The term “Neo-colonial” comes into the postcolonial discourse because the relationship between ex-colonists and former colonies is one of a formal independence. In practice, there are still hegemonic behaviors in place. This might be a reason why neo-colonialism might be more accurate than “post-“, as that suggest a practice belonging to the past. However, again, it is a matter of perspective. Putting all these terms in relation with each other makes them clearer to understand in the context they are used. As Shohat says, it allows an illumination of the concepts (1992, 107).

Lastly, after carefully reflecting on Shohat’s article, I wholeheartedly agree that the concept of “postcolonial” requires a multi-disciplinary contextualization and a careful application of perspective.

Notes on Screenings

The Revolution of Machines – Madkour Thabit

The first thing I noticed about this short film was a repetitive pattern that was similar in its movements but very different in its nature. Spinning tops were repeatedly shown throughout the duration of the piece, interrupted by automated machines operating in factories. They shared the same repetitive movements, though spinning tops only spin in circles and machinery is capable of more variety of action. What is different is their nature. On the one hand, spinning tops are one of the oldest toys in existence, which archaeologists discovered in both Iraq and Egypt. Below, a comparison between a spinning top from the short film and one from King Tut’s tomb.

First Image: still from The Revolution of Machines, Second Image: Spinning top discovered in King Tut’s tomb via Art of Play.

On the other hand, machines and factories convey a sense of new, of industrialization, maybe even as a symbol of advancement of society. Masses screaming “we will protect them” in the background as the video shows factories strengthens my argument of societal advancement and independence, and the desire of the people to defend that.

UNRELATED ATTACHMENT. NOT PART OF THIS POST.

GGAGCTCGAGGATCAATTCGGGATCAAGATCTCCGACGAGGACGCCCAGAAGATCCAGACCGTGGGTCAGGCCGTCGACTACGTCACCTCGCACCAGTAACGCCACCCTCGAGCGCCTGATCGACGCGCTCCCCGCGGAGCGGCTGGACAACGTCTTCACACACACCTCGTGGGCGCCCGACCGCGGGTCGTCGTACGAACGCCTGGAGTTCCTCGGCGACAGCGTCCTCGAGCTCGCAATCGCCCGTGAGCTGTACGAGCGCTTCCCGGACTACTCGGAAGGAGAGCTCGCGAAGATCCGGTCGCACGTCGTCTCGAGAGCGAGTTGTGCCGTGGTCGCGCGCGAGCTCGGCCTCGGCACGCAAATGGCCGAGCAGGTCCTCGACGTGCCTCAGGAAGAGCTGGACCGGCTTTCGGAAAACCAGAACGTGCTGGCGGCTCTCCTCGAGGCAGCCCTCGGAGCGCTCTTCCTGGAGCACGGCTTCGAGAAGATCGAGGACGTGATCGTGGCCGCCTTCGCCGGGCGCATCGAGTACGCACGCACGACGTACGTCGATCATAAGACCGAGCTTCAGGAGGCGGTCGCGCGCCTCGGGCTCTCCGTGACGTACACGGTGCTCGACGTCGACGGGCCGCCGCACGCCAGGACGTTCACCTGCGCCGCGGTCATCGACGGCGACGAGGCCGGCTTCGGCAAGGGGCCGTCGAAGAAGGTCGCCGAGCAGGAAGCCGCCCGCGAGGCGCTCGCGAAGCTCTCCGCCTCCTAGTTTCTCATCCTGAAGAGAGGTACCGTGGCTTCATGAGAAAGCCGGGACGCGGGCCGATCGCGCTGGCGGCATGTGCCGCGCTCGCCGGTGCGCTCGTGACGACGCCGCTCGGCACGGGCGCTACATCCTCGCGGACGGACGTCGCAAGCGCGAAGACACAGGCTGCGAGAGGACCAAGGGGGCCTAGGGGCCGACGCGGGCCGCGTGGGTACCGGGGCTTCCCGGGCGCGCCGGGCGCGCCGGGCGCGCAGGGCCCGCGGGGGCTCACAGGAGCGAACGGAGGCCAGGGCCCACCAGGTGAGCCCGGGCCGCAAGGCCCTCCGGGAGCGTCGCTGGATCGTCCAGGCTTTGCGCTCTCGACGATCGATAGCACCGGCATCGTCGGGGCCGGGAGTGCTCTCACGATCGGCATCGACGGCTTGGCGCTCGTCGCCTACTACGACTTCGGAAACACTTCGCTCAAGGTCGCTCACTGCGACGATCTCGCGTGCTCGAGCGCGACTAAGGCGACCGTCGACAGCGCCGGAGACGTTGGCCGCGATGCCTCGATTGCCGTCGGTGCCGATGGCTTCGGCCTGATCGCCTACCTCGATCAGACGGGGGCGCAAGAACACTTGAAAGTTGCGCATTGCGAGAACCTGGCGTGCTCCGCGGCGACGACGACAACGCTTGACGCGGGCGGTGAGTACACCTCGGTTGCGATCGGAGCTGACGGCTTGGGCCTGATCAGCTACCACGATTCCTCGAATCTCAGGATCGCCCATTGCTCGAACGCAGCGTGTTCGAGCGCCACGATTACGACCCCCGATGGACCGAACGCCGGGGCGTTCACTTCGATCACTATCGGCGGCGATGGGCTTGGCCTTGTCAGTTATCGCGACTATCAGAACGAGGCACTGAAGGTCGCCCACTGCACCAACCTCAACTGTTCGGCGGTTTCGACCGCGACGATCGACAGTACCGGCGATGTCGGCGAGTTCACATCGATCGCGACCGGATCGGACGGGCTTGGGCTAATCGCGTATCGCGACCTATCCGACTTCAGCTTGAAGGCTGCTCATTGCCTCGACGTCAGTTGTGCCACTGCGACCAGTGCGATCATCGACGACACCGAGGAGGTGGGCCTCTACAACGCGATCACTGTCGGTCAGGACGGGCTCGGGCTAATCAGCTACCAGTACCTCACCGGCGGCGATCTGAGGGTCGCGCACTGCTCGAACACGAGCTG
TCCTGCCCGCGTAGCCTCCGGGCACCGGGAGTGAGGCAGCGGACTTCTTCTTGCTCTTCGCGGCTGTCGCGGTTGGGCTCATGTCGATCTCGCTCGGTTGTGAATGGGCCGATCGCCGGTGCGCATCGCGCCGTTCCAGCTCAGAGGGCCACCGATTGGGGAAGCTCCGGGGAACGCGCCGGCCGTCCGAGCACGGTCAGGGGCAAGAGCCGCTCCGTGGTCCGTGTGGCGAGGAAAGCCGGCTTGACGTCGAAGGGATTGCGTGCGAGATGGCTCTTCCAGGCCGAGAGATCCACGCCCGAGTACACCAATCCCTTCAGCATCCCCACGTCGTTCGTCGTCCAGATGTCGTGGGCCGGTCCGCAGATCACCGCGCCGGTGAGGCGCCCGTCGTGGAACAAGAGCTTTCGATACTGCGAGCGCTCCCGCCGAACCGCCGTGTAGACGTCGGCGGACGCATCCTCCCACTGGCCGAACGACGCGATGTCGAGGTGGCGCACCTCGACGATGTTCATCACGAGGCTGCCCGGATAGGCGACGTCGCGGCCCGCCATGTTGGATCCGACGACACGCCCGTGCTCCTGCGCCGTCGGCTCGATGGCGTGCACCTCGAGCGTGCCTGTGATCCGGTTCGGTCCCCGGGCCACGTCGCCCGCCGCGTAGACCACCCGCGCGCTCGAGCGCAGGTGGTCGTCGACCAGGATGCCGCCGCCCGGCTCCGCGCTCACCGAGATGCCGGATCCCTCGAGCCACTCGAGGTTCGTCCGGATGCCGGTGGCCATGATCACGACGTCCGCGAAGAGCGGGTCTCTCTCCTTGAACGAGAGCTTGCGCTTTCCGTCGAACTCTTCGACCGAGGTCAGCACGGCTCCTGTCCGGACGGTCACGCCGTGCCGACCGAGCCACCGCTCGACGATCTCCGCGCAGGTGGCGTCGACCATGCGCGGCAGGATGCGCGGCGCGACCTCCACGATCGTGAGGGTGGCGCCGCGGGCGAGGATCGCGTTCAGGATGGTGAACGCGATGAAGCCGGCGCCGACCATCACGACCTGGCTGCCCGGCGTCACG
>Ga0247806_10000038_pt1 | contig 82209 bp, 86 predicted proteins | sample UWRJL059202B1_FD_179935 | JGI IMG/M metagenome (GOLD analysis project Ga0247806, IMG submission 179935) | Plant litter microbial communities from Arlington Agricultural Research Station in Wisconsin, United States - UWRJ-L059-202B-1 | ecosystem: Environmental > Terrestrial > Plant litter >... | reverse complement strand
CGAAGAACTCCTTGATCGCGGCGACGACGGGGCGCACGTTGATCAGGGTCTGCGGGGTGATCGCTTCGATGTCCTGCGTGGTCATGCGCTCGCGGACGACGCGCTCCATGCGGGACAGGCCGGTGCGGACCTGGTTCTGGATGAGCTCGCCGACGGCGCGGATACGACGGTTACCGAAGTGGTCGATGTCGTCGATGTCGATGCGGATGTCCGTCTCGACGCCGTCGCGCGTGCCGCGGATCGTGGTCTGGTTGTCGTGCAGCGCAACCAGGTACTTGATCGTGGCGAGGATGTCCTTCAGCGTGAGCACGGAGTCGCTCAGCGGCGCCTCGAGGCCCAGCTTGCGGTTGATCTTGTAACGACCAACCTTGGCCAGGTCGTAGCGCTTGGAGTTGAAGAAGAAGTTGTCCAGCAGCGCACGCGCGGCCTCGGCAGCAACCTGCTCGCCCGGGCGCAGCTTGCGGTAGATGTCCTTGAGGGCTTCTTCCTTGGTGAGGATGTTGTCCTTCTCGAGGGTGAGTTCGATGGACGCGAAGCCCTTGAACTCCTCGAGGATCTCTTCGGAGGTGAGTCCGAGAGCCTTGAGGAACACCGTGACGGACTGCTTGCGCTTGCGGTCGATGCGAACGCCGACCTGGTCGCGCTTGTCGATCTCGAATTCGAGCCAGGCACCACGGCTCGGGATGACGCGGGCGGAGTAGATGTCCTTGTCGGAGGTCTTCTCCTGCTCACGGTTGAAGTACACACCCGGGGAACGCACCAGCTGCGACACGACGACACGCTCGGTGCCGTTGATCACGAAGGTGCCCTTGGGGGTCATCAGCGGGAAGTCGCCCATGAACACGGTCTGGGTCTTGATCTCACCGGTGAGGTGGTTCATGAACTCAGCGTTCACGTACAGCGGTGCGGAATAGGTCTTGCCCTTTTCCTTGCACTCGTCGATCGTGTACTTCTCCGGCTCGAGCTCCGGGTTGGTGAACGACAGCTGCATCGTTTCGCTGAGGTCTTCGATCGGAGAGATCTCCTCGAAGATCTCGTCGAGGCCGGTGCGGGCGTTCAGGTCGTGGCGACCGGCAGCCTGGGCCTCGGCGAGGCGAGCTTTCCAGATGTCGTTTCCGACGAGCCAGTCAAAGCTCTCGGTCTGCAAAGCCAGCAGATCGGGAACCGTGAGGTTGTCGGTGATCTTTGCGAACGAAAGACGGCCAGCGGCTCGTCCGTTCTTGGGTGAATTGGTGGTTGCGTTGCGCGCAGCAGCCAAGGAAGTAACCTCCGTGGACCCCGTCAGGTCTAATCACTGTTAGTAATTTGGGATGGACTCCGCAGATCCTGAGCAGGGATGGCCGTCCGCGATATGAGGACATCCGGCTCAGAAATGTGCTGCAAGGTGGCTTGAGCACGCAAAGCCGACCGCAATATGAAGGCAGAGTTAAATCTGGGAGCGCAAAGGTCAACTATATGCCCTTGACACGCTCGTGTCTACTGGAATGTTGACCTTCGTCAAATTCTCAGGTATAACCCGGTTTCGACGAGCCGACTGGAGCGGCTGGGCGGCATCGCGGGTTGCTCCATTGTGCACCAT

Retour à Agadir – Mohamed Afifi

I went and looked for more information on the background story for this short film’s subject matter and I don’t think I could understand it fully. It shows the aftermath of the Earthquake in 1960, while also integrating footage of the reconstruction of some of the buildings, alternating it with what looked like modern art pieces.

The Stuart Hall Project – John Akomfrah

Stuart Hall. One of the founders of the Birmingham School of Cultural Studies. If he was still alive, he would have earned the name of “influencer”. He could trace his heritage back to five different cultural and geographical places. We often take our genealogy for granted, but for many it isn’t.
‘How could one live without an origin to go back to?’ is the question Stuart Hall asks viewers of the film.

The two main aspects that resonated with me and made me reflect on what he said were two metaphors: one comes from Hall, the other one is what I believe to be John Akomfrah’s directing choice.

With the first metaphor, depicted in the image below, Hall explained that as members of his families were dying, the colonial way of life died with them. Similarly, the tropics took the ownership of his family house after that happened. I believe that to be a very significant testimony of the threat of erasure of one’s past.

In the second metaphor, Akomfrah decided to add a sequence of a wave splashing violently against a rock. This happen right after Hall was asked how it felt for him to experience Oxford for the first time coming from Jamaica. I found it to be a very poetic way to convey the shock that something so ductile (a wave, water) experiences when meeting something so stiff (rock).

To conclude, he also mentions the need of a change of perspective when trying to piece and mix together aspects of the identity belong to the past and to the present, in order to fully understand.